The local market leapt to its highest in more than three months, prompting talk of an early Santa rally as a number of blue chips hit 2016 highs.
The mood was upbeat from the start of trade after Wall Street posted its best day since the US elections, with the S&P500, the Dow Jones Industrial Average and the small-cap heavy Russell 2000 all hitting record highs.
Broad-based buying drove the S&P/ASX 200 Index and the broader All Ordinaries Index both up 1.1 per cent to 5543.6 points and 5599 points respectively, their highest since late August.
Technology stocks were the winners of the session but financials and miners also posted strong gains, with only healthcare and utilities finishing in the red.
“We’ve had the perfect concoction of continued euphoria within the iron ore market, another all-time high US equity markets and bond yields easing overnight which has supported out of favour mid-cap stocks,” said Gary Huxtable, client advisor at Atlantic Pacific Securities.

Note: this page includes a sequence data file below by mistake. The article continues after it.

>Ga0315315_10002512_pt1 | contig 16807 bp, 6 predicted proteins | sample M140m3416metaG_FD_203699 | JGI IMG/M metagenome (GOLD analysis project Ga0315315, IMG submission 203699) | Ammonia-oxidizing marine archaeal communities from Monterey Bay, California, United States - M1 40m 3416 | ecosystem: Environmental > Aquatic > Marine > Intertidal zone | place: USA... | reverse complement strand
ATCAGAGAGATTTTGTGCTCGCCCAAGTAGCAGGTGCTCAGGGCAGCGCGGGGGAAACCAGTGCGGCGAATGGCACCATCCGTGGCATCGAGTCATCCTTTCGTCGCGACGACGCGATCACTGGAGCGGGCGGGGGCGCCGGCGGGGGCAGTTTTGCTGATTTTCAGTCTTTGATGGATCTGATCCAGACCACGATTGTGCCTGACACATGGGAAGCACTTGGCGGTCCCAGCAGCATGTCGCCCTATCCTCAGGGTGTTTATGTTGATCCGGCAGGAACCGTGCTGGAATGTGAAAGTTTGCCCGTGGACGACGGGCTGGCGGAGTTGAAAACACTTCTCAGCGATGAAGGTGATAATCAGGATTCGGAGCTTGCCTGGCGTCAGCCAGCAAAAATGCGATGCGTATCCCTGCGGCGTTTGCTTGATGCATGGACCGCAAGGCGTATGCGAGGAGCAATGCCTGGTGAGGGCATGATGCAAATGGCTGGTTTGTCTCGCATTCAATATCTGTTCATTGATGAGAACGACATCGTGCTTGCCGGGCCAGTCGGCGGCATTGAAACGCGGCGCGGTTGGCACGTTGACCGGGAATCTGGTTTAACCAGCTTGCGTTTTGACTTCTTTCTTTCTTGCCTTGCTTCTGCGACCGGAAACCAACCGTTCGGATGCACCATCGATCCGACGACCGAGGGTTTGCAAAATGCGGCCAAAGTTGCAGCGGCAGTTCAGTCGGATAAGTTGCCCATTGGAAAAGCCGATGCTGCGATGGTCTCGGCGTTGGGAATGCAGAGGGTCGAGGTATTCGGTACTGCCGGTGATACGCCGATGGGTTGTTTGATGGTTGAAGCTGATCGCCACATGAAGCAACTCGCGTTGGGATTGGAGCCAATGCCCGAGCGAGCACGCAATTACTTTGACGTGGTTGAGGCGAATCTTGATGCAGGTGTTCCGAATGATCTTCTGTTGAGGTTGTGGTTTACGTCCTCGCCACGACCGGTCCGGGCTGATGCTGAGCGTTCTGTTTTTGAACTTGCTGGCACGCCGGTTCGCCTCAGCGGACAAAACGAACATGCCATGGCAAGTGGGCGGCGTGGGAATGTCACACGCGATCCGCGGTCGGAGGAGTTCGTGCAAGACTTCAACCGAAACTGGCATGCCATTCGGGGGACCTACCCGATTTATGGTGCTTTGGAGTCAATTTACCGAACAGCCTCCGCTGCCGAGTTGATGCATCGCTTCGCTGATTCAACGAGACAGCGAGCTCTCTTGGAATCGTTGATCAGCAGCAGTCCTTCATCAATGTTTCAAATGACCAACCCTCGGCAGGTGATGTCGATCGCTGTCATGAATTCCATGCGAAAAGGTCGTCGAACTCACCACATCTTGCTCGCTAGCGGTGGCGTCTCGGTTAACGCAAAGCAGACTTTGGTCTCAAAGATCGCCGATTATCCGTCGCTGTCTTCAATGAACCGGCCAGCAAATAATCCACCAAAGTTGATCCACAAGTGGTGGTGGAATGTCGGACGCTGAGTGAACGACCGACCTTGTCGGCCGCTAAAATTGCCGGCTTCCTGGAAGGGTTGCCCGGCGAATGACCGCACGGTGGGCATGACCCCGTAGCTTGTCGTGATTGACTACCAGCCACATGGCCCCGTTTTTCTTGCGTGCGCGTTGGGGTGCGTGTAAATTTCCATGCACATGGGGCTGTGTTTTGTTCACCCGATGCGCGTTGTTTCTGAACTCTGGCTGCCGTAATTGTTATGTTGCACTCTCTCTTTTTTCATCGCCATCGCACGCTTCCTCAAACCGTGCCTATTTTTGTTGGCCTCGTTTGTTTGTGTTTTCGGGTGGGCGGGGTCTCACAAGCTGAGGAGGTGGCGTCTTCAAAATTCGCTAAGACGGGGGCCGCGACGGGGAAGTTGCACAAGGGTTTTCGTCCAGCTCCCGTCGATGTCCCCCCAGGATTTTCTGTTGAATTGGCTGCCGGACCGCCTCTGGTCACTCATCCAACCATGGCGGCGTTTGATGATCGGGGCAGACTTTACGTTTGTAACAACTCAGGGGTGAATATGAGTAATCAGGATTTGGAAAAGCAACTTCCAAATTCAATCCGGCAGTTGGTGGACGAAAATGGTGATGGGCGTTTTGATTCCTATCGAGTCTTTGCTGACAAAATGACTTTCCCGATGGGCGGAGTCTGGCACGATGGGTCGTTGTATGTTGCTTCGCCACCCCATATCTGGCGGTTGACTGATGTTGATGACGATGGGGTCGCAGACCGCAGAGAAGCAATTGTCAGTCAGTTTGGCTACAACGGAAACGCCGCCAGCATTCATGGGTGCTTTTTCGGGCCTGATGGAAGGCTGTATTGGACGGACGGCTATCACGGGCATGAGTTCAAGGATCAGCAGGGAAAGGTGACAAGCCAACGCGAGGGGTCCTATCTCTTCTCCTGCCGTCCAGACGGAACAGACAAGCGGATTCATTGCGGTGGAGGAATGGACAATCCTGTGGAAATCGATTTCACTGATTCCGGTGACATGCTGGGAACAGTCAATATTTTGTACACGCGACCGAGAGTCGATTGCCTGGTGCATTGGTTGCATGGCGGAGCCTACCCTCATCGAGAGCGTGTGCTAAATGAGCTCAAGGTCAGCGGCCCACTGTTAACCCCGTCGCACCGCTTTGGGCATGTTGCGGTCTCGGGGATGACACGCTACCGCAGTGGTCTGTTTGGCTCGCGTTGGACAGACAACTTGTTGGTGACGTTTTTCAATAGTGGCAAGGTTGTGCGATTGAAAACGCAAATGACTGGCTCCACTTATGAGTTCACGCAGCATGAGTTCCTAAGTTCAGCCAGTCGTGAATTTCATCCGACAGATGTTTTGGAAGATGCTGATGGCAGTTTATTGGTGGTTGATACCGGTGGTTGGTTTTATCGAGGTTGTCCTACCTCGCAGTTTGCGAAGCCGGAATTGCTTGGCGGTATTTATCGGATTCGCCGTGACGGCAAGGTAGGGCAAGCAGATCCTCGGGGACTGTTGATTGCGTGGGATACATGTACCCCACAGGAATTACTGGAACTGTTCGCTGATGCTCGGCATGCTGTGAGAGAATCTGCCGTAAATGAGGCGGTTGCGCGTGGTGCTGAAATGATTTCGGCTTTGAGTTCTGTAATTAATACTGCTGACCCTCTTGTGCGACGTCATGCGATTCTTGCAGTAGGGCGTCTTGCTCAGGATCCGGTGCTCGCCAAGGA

“It appears some of the profit takers have been washed out during the consolidation over the last few weeks, and dry powder has interpreted this morning’s break of the post US election high as an entry signal.
Westpac and ANZ were the biggest contributors to the rise in the benchmark index, with the former up 2.1 per cent and ANZ smashing its highest point this year, closing up 2.5 per cent to $29.53. CBA, this year’s laggard among the big four, also underperformed on the day, rising just 0.5 per cent.
A roaring iron ore price has lit a fire underneath the miners, with Fortescue surging to a five-year high, closing up 1.7 per cent to $6.69. The iron ore producer has rocketed nearly 260 per cent this year, one of the top performers in the benchmark index.
While investors poured into healthcare stocks earlier in the week on the back of the government’s announcement about funding, but many gave up their gains on Thursday as investors digest just how uncertain the sector is.
Estia Health was off 3.3 per cent for the day and Regis Healthcare was down 0.7 per cent.
Woolworths shares closed up 1 per cent after the Federal Court of Australia dismissed claims the company broke the law by demanding retrospective payments from suppliers. Investors also bought up main rival Wesfarmers which closed up1 per cent.